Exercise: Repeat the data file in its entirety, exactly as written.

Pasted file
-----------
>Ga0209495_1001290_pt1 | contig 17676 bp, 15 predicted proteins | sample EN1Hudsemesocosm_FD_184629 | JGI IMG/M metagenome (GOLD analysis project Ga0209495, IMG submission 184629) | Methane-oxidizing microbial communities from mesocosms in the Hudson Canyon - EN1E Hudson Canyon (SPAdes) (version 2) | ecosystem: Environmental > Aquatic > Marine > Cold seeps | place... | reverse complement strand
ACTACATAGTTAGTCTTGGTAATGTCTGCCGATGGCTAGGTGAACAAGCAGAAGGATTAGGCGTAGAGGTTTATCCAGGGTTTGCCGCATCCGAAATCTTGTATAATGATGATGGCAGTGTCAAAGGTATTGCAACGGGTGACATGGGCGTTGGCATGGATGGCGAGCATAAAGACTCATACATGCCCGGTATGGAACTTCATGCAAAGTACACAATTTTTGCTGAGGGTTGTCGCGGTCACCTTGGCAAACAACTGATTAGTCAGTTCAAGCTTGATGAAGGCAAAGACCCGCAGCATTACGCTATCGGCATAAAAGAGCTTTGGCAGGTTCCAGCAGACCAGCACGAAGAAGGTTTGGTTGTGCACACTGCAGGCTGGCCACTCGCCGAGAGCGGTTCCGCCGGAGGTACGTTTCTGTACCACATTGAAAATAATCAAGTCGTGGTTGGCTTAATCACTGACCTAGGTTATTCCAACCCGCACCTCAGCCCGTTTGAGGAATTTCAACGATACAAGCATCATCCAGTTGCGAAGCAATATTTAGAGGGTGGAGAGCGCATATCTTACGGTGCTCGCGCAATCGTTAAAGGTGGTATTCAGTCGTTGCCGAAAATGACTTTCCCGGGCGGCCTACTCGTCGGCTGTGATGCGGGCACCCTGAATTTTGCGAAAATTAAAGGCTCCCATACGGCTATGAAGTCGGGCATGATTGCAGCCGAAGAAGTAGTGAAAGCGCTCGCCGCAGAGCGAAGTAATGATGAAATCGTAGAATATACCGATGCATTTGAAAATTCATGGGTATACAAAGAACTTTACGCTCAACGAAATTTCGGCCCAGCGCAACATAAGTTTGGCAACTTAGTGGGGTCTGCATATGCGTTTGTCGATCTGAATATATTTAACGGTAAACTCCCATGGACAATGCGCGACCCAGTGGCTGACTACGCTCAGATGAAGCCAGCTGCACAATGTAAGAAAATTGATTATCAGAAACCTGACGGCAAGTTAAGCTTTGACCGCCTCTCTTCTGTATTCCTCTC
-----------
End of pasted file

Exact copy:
>Ga0209495_1001290_pt1 | contig 17676 bp, 15 predicted proteins | sample EN1Hudsemesocosm_FD_184629 | JGI IMG/M metagenome (GOLD analysis project Ga0209495, IMG submission 184629) | Methane-oxidizing microbial communities from mesocosms in the Hudson Canyon - EN1E Hudson Canyon (SPAdes) (version 2) | ecosystem: Environmental > Aquatic > Marine > Cold seeps | place... | reverse complement strand
ACTACATAGTTAGTCTTGGTAATGTCTGCCGATGGCTAGGTGAACAAGCAGAAGGATTAGGCGTAGAGGTTTATCCAGGGTTTGCCGCATCCGAAATCTTGTATAATGATGATGGCAGTGTCAAAGGTATTGCAACGGGTGACATGGGCGTTGGCATGGATGGCGAGCATAAAGACTCATACATGCCCGGTATGGAACTTCATGCAAAGTACACAATTTTTGCTGAGGGTTGTCGCGGTCACCTTGGCAAACAACTGATTAGTCAGTTCAAGCTTGATGAAGGCAAAGACCCGCAGCATTACGCTATCGGCATAAAAGAGCTTTGGCAGGTTCCAGCAGACCAGCACGAAGAAGGTTTGGTTGTGCACACTGCAGGCTGGCCACTCGCCGAGAGCGGTTCCGCCGGAGGTACGTTTCTGTACCACATTGAAAATAATCAAGTCGTGGTTGGCTTAATCACTGACCTAGGTTATTCCAACCCGCACCTCAGCCCGTTTGAGGAATTTCAACGATACAAGCATCATCCAGTTGCGAAGCAATATTTAGAGGGTGGAGAGCGCATATCTTACGGTGCTCGCGCAATCGTTAAAGGTGGTATTCAGTCGTTGCCGAAAATGACTTTCCCGGGCGGCCTACTCGTCGGCTGTGATGCGGGCACCCTGAATTTTGCGAAAATTAAAGGCTCCCATACGGCTATGAAGTCGGGCATGATTGCAGCCGAAGAAGTAGTGAAAGCGCTCGCCGCAGAGCGAAGTAATGATGAAATCGTAGAATATACCGATGCATTTGAAAATTCATGGGTATACAAAGAACTTTACGCTCAACGAAATTTCGGCCCAGCGCAACATAAGTTTGGCAACTTAGTGGGGTCTGCATATGCGTTTGTCGATCTGAATATATTTAACGGTAAACTCCCATGGACAATGCGCGACCCAGTGGCTGACTACGCTCAGATGAAGCCAGCTGCACAATGTAAGAAAATTGATTATCAGAAACCTGACGGCAAGTTAAGCTTTGACCGCCTCTCTTCTGTATTCCTCTC